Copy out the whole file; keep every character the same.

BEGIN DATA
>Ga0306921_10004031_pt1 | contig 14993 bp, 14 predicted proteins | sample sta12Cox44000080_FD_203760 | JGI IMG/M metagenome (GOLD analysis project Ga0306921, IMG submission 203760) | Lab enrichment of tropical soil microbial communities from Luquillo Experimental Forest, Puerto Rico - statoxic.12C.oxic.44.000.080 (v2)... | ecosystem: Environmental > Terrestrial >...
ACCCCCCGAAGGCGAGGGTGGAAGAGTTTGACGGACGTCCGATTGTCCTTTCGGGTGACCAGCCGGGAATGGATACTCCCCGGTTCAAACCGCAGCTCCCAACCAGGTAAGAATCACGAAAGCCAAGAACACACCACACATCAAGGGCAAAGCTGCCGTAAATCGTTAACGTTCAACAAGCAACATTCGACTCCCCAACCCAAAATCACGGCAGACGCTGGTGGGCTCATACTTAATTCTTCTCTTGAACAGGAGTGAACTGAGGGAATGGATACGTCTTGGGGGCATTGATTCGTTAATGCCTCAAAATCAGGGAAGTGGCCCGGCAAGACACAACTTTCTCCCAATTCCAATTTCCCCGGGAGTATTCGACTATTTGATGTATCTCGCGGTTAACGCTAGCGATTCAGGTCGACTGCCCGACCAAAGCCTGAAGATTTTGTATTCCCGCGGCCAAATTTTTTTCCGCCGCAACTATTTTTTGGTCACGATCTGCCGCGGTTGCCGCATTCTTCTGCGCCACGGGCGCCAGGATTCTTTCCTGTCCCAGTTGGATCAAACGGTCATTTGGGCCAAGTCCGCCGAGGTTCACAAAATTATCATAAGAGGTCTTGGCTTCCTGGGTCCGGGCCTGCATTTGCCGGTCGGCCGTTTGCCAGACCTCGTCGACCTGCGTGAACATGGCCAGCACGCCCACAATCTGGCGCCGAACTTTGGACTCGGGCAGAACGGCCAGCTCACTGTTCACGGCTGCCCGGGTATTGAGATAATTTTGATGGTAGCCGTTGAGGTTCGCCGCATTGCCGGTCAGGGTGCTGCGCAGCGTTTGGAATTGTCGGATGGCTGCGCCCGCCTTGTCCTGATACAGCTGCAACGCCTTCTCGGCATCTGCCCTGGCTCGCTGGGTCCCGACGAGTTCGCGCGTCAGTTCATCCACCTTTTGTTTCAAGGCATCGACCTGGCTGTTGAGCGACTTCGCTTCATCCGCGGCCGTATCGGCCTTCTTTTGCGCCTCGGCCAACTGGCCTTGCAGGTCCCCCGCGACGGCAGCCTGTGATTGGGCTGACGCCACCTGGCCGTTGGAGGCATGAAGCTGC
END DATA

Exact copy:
>Ga0306921_10004031_pt1 | contig 14993 bp, 14 predicted proteins | sample sta12Cox44000080_FD_203760 | JGI IMG/M metagenome (GOLD analysis project Ga0306921, IMG submission 203760) | Lab enrichment of tropical soil microbial communities from Luquillo Experimental Forest, Puerto Rico - statoxic.12C.oxic.44.000.080 (v2)... | ecosystem: Environmental > Terrestrial >...
ACCCCCCGAAGGCGAGGGTGGAAGAGTTTGACGGACGTCCGATTGTCCTTTCGGGTGACCAGCCGGGAATGGATACTCCCCGGTTCAAACCGCAGCTCCCAACCAGGTAAGAATCACGAAAGCCAAGAACACACCACACATCAAGGGCAAAGCTGCCGTAAATCGTTAACGTTCAACAAGCAACATTCGACTCCCCAACCCAAAATCACGGCAGACGCTGGTGGGCTCATACTTAATTCTTCTCTTGAACAGGAGTGAACTGAGGGAATGGATACGTCTTGGGGGCATTGATTCGTTAATGCCTCAAAATCAGGGAAGTGGCCCGGCAAGACACAACTTTCTCCCAATTCCAATTTCCCCGGGAGTATTCGACTATTTGATGTATCTCGCGGTTAACGCTAGCGATTCAGGTCGACTGCCCGACCAAAGCCTGAAGATTTTGTATTCCCGCGGCCAAATTTTTTTCCGCCGCAACTATTTTTTGGTCACGATCTGCCGCGGTTGCCGCATTCTTCTGCGCCACGGGCGCCAGGATTCTTTCCTGTCCCAGTTGGATCAAACGGTCATTTGGGCCAAGTCCGCCGAGGTTCACAAAATTATCATAAGAGGTCTTGGCTTCCTGGGTCCGGGCCTGCATTTGCCGGTCGGCCGTTTGCCAGACCTCGTCGACCTGCGTGAACATGGCCAGCACGCCCACAATCTGGCGCCGAACTTTGGACTCGGGCAGAACGGCCAGCTCACTGTTCACGGCTGCCCGGGTATTGAGATAATTTTGATGGTAGCCGTTGAGGTTCGCCGCATTGCCGGTCAGGGTGCTGCGCAGCGTTTGGAATTGTCGGATGGCTGCGCCCGCCTTGTCCTGATACAGCTGCAACGCCTTCTCGGCATCTGCCCTGGCTCGCTGGGTCCCGACGAGTTCGCGCGTCAGTTCATCCACCTTTTGTTTCAAGGCATCGACCTGGCTGTTGAGCGACTTCGCTTCATCCGCGGCCGTATCGGCCTTCTTTTGCGCCTCGGCCAACTGGCCTTGCAGGTCCCCCGCGACGGCAGCCTGTGATTGGGCTGACGCCACCTGGCCGTTGGAGGCATGAAGCTGC